MCMULLIN: Well, I'm certainly in favor of the empowerment of women in our system and in our government, which is partially why I chose Mindy Finn as my running mate, who's a very wise and powerful - or strong leader that I think is part of a new generation of leadership that this country needs. Look, Hillary Clinton has had some valuable experiences. There's no doubt about that. She was a U.S. senator. She was our secretary of state. But beyond that, one needs to demonstrate good judgment and decision making in these roles. She was secretary of state presiding over our foreign policy at a time when al-Qaida in Iraq reconstituted itself and then became ISIS. She also presided over the reset with Russia which set the stage for Putin's empowerment and what has led to a lot of human suffering in the world due to his activities.

MARTIN: To that end, though, let me just ask you about this because we have sort of limited time here. The fact of the three-month campaign - how would you say - I mean, the fact is a lot of people think the American campaign season is just way too long, but a lot of people feel that, you know, there is some benefit to that in the sense that people get a chance to get to know a candidate. How would people know that you are who you say you are?

MCMULLIN: And what exactly do you mean by that?

MARTIN: What I mean is that how would they know that you really are the person that they want after they've had a chance to evaluate these other candidates over such a long period of time? I don't mean anything mean by it I mean simply that...

MCMULLIN: No, that's fine. I understand your question, but candidly, look, I served in the Central Intelligence Agency for 11 years. That's a position that requires a ton of vetting on an ongoing basis before you're hired and throughout your employment. So that's what I did, and I stand by my service and I'm proud of it. As far as getting to know me, clearly, you know, more time would be ideal in this campaign. I've never said otherwise. I've never made the case that a three-month presidential campaign is ideal. It certainly is not. I got into the race at a time when I thought it was the last opportunity for somebody to pose even a long shot, but still credible challenge to Hillary Clinton and Donald Trump.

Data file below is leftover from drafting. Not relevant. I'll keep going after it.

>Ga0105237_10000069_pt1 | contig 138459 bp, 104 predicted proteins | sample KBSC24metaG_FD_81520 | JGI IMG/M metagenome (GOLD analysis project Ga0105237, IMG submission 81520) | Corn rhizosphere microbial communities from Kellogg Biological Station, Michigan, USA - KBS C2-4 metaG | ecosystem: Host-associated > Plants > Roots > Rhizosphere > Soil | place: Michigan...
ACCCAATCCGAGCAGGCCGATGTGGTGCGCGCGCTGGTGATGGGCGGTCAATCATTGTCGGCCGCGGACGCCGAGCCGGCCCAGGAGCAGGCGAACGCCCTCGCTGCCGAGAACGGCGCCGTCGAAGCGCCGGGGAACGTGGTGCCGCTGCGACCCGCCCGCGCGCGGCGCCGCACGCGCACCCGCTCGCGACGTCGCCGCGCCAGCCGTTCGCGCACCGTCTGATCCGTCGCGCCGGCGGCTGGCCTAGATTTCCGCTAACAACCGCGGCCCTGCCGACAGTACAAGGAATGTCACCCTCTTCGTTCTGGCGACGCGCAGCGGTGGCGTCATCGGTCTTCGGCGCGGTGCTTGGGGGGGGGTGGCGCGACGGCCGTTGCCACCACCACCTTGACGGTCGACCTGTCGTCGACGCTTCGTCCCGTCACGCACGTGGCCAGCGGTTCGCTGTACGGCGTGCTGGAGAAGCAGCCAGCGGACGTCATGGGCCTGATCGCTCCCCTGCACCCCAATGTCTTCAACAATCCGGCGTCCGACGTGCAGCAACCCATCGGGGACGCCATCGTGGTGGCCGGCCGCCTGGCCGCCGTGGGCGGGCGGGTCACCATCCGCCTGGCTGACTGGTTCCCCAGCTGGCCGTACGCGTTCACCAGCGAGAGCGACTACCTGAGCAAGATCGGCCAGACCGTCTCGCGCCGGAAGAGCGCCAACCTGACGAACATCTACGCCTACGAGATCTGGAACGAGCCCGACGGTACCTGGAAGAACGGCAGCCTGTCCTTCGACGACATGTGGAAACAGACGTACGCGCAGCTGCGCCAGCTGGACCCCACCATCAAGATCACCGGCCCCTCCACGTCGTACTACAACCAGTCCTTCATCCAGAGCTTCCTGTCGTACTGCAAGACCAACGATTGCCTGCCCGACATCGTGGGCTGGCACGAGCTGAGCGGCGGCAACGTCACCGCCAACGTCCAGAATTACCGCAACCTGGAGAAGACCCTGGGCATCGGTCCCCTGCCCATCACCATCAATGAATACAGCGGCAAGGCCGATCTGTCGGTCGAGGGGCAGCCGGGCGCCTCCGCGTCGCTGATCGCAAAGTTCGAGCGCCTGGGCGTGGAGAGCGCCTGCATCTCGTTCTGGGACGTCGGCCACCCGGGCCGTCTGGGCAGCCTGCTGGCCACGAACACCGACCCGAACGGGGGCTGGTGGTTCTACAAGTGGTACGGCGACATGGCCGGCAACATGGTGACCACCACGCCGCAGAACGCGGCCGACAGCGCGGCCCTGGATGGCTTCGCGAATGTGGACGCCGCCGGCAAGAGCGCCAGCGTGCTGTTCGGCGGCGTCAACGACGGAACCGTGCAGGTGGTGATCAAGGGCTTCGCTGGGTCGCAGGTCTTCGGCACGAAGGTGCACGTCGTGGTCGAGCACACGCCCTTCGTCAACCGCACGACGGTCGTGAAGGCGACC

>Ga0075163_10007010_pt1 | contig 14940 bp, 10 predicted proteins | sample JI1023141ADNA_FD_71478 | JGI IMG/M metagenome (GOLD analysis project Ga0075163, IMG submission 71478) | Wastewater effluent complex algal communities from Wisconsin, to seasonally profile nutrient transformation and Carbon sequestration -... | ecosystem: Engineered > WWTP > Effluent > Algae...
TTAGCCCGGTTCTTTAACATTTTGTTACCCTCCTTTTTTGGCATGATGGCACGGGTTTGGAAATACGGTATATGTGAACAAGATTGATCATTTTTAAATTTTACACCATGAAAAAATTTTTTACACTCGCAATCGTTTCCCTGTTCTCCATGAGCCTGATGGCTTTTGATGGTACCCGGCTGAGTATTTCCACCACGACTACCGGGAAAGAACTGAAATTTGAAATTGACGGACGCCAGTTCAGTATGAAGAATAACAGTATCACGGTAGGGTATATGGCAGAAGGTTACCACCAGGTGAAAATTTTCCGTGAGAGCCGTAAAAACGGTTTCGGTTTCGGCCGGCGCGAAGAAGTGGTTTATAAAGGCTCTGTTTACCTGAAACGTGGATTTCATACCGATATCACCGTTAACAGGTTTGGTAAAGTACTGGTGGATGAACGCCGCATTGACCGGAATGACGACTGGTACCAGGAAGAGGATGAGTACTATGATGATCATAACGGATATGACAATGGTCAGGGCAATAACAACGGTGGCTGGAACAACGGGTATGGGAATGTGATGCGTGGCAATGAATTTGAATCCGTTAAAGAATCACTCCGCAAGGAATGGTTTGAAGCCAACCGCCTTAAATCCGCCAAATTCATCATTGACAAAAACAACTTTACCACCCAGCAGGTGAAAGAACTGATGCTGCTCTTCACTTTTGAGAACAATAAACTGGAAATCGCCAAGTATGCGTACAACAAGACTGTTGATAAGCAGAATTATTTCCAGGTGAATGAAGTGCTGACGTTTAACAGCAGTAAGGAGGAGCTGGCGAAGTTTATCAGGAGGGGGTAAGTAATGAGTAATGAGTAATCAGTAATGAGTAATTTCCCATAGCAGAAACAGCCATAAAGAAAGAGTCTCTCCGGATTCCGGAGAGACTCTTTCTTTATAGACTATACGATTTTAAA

MARTIN: When you talked to my colleague Scott Simon back in August, you said you were only on the ballots in Utah and Colorado. What about now?

MCMULLIN: We're on the ballot in 11 states, and we have ballot access in another number of states. So we have a total ballot access either as a write-in or appearing on the ballot in 34 to 35 states. By the time we get to Election Day, it will be 43 to 45.

MARTIN: Before we let you go, as we mentioned, in a longer campaign, we get to know a little bit more about the candidates things like who they are as people, you know, what their families are all about. Can you just tell us a little bit about yourself on a personal level? Are you married? Are you partnered? Do you have kids? What do you like to listen to? What do you do when you're not working?

MCMULLIN: Well, I'm single, and I love to hike and explore. I love to try new restaurants and travel with friends. And I've traveled quite a bit both professionally and personally. I love to read when I, you know - nonprofessionally when I get the chance, although I tend to read mostly professionally. If I can spend time outside then I'm a happy man, and that's what I try to do. Not much time for that these days, but that's what makes me happy.

MARTIN: That was Evan McMullin. He's an independent candidate for president. We reached him after a campaign event in St. George, Utah. Evan McMullin, thank you so much for speaking with us.

MCMULLIN: Thank you. My pleasure. Transcript provided by NPR, Copyright NPR.